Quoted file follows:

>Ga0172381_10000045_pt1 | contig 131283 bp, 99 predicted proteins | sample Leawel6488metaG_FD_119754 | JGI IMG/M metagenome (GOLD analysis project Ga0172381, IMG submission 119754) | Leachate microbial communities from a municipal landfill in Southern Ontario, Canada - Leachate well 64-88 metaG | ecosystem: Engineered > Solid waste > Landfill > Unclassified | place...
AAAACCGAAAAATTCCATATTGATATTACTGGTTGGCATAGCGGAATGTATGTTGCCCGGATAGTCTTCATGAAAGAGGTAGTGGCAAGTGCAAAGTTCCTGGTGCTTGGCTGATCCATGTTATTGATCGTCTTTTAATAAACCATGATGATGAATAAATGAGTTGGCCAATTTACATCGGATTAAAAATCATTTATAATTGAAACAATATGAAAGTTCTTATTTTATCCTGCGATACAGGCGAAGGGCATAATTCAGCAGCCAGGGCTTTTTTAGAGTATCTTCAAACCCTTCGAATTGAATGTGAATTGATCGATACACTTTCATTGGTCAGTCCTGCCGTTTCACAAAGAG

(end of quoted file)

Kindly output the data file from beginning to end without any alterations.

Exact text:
>Ga0172381_10000045_pt1 | contig 131283 bp, 99 predicted proteins | sample Leawel6488metaG_FD_119754 | JGI IMG/M metagenome (GOLD analysis project Ga0172381, IMG submission 119754) | Leachate microbial communities from a municipal landfill in Southern Ontario, Canada - Leachate well 64-88 metaG | ecosystem: Engineered > Solid waste > Landfill > Unclassified | place...
AAAACCGAAAAATTCCATATTGATATTACTGGTTGGCATAGCGGAATGTATGTTGCCCGGATAGTCTTCATGAAAGAGGTAGTGGCAAGTGCAAAGTTCCTGGTGCTTGGCTGATCCATGTTATTGATCGTCTTTTAATAAACCATGATGATGAATAAATGAGTTGGCCAATTTACATCGGATTAAAAATCATTTATAATTGAAACAATATGAAAGTTCTTATTTTATCCTGCGATACAGGCGAAGGGCATAATTCAGCAGCCAGGGCTTTTTTAGAGTATCTTCAAACCCTTCGAATTGAATGTGAATTGATCGATACACTTTCATTGGTCAGTCCTGCCGTTTCACAAAGAG